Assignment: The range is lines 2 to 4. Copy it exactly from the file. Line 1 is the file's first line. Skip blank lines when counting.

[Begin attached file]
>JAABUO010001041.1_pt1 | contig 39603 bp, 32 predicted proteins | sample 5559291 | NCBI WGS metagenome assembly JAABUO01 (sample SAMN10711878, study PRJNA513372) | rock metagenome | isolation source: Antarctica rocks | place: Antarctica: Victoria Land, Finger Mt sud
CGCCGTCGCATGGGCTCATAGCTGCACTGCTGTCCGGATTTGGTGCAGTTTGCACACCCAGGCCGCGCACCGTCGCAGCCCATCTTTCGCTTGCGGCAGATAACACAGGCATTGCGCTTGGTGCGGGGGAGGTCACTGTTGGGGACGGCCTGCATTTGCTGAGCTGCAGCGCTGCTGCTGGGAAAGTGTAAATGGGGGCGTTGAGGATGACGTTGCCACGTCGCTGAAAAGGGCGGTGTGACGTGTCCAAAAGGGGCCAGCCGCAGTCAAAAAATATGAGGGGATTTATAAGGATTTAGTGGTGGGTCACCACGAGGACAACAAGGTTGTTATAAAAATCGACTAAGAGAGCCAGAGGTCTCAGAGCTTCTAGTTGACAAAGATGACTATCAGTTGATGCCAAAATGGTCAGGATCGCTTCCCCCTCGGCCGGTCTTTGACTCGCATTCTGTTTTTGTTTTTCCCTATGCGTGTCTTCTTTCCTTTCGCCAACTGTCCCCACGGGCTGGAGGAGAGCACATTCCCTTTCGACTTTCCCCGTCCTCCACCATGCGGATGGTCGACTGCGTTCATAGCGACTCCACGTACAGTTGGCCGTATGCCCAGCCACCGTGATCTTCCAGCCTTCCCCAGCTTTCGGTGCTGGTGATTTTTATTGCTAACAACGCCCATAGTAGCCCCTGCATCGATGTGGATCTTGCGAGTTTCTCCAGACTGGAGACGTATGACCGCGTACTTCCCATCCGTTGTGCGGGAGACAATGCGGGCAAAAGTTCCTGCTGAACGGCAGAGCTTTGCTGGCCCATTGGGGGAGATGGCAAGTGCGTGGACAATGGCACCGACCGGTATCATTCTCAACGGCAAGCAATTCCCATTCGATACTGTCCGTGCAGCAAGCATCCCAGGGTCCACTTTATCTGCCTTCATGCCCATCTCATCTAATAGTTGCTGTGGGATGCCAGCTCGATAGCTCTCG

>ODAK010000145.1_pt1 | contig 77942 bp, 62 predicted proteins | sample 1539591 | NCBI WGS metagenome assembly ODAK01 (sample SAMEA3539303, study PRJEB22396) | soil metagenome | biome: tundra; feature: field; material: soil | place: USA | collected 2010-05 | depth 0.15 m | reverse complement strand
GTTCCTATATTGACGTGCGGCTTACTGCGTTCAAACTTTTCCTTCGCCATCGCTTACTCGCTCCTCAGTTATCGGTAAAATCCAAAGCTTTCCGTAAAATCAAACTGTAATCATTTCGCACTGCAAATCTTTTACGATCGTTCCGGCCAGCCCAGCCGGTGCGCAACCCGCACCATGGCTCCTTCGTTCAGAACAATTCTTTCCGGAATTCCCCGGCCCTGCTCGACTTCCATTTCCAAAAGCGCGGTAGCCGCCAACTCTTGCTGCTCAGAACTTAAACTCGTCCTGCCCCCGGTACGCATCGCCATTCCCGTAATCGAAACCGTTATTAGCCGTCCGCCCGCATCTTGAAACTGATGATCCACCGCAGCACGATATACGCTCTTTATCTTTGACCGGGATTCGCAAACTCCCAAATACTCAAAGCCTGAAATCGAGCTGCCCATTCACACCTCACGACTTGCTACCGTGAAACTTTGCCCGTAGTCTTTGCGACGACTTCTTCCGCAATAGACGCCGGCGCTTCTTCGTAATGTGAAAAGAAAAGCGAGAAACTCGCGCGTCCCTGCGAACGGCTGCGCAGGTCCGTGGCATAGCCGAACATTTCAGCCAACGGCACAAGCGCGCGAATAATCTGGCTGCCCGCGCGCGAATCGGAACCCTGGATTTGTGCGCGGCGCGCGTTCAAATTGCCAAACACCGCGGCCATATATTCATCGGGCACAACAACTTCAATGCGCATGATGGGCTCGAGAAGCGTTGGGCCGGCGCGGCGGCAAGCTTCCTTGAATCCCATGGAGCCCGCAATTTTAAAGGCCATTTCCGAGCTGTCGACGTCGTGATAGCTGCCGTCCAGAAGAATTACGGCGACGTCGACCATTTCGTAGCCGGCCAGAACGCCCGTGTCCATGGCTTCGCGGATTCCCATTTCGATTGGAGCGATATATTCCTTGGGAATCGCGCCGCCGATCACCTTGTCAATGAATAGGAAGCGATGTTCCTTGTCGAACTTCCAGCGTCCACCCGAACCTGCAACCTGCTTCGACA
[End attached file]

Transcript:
CGCCGTCGCATGGGCTCATAGCTGCACTGCTGTCCGGATTTGGTGCAGTTTGCACACCCAGGCCGCGCACCGTCGCAGCCCATCTTTCGCTTGCGGCAGATAACACAGGCATTGCGCTTGGTGCGGGGGAGGTCACTGTTGGGGACGGCCTGCATTTGCTGAGCTGCAGCGCTGCTGCTGGGAAAGTGTAAATGGGGGCGTTGAGGATGACGTTGCCACGTCGCTGAAAAGGGCGGTGTGACGTGTCCAAAAGGGGCCAGCCGCAGTCAAAAAATATGAGGGGATTTATAAGGATTTAGTGGTGGGTCACCACGAGGACAACAAGGTTGTTATAAAAATCGACTAAGAGAGCCAGAGGTCTCAGAGCTTCTAGTTGACAAAGATGACTATCAGTTGATGCCAAAATGGTCAGGATCGCTTCCCCCTCGGCCGGTCTTTGACTCGCATTCTGTTTTTGTTTTTCCCTATGCGTGTCTTCTTTCCTTTCGCCAACTGTCCCCACGGGCTGGAGGAGAGCACATTCCCTTTCGACTTTCCCCGTCCTCCACCATGCGGATGGTCGACTGCGTTCATAGCGACTCCACGTACAGTTGGCCGTATGCCCAGCCACCGTGATCTTCCAGCCTTCCCCAGCTTTCGGTGCTGGTGATTTTTATTGCTAACAACGCCCATAGTAGCCCCTGCATCGATGTGGATCTTGCGAGTTTCTCCAGACTGGAGACGTATGACCGCGTACTTCCCATCCGTTGTGCGGGAGACAATGCGGGCAAAAGTTCCTGCTGAACGGCAGAGCTTTGCTGGCCCATTGGGGGAGATGGCAAGTGCGTGGACAATGGCACCGACCGGTATCATTCTCAACGGCAAGCAATTCCCATTCGATACTGTCCGTGCAGCAAGCATCCCAGGGTCCACTTTATCTGCCTTCATGCCCATCTCATCTAATAGTTGCTGTGGGATGCCAGCTCGATAGCTCTCG

>ODAK010000145.1_pt1 | contig 77942 bp, 62 predicted proteins | sample 1539591 | NCBI WGS metagenome assembly ODAK01 (sample SAMEA3539303, study PRJEB22396) | soil metagenome | biome: tundra; feature: field; material: soil | place: USA | collected 2010-05 | depth 0.15 m | reverse complement strand
GTTCCTATATTGACGTGCGGCTTACTGCGTTCAAACTTTTCCTTCGCCATCGCTTACTCGCTCCTCAGTTATCGGTAAAATCCAAAGCTTTCCGTAAAATCAAACTGTAATCATTTCGCACTGCAAATCTTTTACGATCGTTCCGGCCAGCCCAGCCGGTGCGCAACCCGCACCATGGCTCCTTCGTTCAGAACAATTCTTTCCGGAATTCCCCGGCCCTGCTCGACTTCCATTTCCAAAAGCGCGGTAGCCGCCAACTCTTGCTGCTCAGAACTTAAACTCGTCCTGCCCCCGGTACGCATCGCCATTCCCGTAATCGAAACCGTTATTAGCCGTCCGCCCGCATCTTGAAACTGATGATCCACCGCAGCACGATATACGCTCTTTATCTTTGACCGGGATTCGCAAACTCCCAAATACTCAAAGCCTGAAATCGAGCTGCCCATTCACACCTCACGACTTGCTACCGTGAAACTTTGCCCGTAGTCTTTGCGACGACTTCTTCCGCAATAGACGCCGGCGCTTCTTCGTAATGTGAAAAGAAAAGCGAGAAACTCGCGCGTCCCTGCGAACGGCTGCGCAGGTCCGTGGCATAGCCGAACATTTCAGCCAACGGCACAAGCGCGCGAATAATCTGGCTGCCCGCGCGCGAATCGGAACCCTGGATTTGTGCGCGGCGCGCGTTCAAATTGCCAAACACCGCGGCCATATATTCATCGGGCACAACAACTTCAATGCGCATGATGGGCTCGAGAAGCGTTGGGCCGGCGCGGCGGCAAGCTTCCTTGAATCCCATGGAGCCCGCAATTTTAAAGGCCATTTCCGAGCTGTCGACGTCGTGATAGCTGCCGTCCAGAAGAATTACGGCGACGTCGACCATTTCGTAGCCGGCCAGAACGCCCGTGTCCATGGCTTCGCGGATTCCCATTTCGATTGGAGCGATATATTCCTTGGGAATCGCGCCGCCGATCACCTTGTCAATGAATAGGAAGCGATGTTCCTTGTCGAACTTCCAGCGTCCACCCGAACCTGCAACCTGCTTCGACA